Data are presented as mean value ± standard deviation of three samples of each cultivar, analyzed individually in duplicate. The data were treated by analysis of variance (ANOVA) using statistical software SAS (version 8.02, SAS Institute Inc., Cary, NC, USA). Differences among treatments were determined by statistical analysis using a Student t test where (p<0.05) was considered statiscally significant.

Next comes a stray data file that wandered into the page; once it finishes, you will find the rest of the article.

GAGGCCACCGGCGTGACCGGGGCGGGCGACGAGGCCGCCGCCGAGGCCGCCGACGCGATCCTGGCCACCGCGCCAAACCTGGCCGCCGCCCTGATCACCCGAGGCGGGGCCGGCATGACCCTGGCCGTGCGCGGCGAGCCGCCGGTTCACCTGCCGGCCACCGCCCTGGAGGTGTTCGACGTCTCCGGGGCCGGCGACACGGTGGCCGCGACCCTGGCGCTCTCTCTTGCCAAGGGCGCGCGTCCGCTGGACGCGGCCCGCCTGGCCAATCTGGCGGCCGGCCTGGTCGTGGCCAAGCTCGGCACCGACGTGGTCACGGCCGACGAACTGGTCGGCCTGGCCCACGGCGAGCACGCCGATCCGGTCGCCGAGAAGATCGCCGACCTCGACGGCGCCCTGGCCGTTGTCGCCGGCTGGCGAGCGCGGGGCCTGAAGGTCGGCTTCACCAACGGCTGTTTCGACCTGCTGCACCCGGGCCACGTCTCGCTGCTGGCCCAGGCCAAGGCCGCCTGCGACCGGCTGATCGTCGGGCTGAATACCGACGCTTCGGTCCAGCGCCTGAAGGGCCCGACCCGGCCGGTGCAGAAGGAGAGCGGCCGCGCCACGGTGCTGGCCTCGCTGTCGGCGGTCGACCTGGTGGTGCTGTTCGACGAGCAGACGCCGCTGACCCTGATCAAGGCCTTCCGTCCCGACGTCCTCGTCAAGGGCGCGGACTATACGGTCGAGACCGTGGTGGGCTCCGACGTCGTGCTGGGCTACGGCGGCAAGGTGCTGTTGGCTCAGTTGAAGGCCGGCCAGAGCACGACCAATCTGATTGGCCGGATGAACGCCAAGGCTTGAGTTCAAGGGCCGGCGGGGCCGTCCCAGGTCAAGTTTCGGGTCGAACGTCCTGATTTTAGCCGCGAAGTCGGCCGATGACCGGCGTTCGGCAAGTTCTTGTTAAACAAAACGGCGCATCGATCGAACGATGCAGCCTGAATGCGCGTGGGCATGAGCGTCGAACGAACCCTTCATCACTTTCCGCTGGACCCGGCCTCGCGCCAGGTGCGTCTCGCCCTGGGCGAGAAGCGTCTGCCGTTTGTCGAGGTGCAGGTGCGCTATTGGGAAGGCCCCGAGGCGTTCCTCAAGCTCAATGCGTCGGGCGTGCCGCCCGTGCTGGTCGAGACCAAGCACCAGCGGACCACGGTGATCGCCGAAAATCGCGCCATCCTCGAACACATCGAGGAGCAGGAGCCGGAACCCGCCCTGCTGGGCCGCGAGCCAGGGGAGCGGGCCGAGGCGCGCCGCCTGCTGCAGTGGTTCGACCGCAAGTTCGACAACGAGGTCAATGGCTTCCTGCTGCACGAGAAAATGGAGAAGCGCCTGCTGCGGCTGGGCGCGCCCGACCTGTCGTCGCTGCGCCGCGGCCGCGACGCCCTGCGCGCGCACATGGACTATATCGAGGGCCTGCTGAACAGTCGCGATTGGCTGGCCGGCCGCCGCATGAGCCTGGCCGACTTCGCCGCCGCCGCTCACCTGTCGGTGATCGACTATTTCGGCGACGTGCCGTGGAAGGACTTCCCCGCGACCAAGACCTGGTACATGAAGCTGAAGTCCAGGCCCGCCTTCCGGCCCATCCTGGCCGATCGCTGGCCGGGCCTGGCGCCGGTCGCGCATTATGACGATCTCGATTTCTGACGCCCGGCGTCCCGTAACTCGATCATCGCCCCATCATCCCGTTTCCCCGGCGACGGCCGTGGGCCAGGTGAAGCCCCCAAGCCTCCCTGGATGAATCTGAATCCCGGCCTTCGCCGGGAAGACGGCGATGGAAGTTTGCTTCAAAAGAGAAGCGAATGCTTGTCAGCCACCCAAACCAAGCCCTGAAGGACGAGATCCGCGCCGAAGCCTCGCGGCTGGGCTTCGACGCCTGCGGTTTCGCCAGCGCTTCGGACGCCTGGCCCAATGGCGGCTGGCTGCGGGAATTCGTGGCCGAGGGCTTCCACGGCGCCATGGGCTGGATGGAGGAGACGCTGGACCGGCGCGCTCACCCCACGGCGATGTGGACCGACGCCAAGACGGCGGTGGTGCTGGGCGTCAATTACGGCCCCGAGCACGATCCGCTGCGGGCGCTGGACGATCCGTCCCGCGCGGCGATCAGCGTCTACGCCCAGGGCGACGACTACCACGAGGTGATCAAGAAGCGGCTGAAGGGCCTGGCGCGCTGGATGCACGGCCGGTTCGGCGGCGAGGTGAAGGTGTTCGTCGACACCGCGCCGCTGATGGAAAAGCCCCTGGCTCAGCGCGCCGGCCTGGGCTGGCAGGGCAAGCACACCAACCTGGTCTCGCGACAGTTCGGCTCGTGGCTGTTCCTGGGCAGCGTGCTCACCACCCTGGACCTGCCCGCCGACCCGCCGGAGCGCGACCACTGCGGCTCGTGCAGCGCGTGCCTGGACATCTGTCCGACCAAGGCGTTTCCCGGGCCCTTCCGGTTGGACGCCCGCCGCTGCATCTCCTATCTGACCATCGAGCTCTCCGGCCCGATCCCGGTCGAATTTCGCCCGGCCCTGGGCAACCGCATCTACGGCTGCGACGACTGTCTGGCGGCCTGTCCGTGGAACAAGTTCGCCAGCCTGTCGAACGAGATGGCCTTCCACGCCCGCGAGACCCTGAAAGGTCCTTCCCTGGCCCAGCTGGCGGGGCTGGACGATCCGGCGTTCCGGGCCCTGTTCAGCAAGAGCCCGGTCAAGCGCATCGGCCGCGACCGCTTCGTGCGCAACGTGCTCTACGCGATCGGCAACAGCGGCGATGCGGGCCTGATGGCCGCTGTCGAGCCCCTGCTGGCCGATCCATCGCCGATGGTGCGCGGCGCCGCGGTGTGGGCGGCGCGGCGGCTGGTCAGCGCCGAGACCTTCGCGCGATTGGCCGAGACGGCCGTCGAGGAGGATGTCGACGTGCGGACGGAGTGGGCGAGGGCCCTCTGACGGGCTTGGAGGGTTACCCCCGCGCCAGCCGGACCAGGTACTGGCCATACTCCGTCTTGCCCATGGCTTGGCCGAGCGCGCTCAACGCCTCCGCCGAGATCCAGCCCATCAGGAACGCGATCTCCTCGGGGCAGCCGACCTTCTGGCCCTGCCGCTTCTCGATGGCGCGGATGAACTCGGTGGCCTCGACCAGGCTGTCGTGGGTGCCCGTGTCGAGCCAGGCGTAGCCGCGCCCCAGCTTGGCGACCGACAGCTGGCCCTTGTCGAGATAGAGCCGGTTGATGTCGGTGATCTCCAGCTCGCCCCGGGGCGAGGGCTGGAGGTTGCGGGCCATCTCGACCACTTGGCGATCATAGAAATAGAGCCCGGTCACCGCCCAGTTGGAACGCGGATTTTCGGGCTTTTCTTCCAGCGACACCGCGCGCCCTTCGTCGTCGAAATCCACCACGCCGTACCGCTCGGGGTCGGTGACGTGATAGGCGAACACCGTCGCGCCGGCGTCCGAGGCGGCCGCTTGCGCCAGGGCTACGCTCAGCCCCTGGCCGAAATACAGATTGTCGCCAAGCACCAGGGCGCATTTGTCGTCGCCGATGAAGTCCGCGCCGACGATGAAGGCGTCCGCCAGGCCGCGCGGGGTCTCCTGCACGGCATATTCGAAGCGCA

3. RESULTS AND DISCUSSIONTOP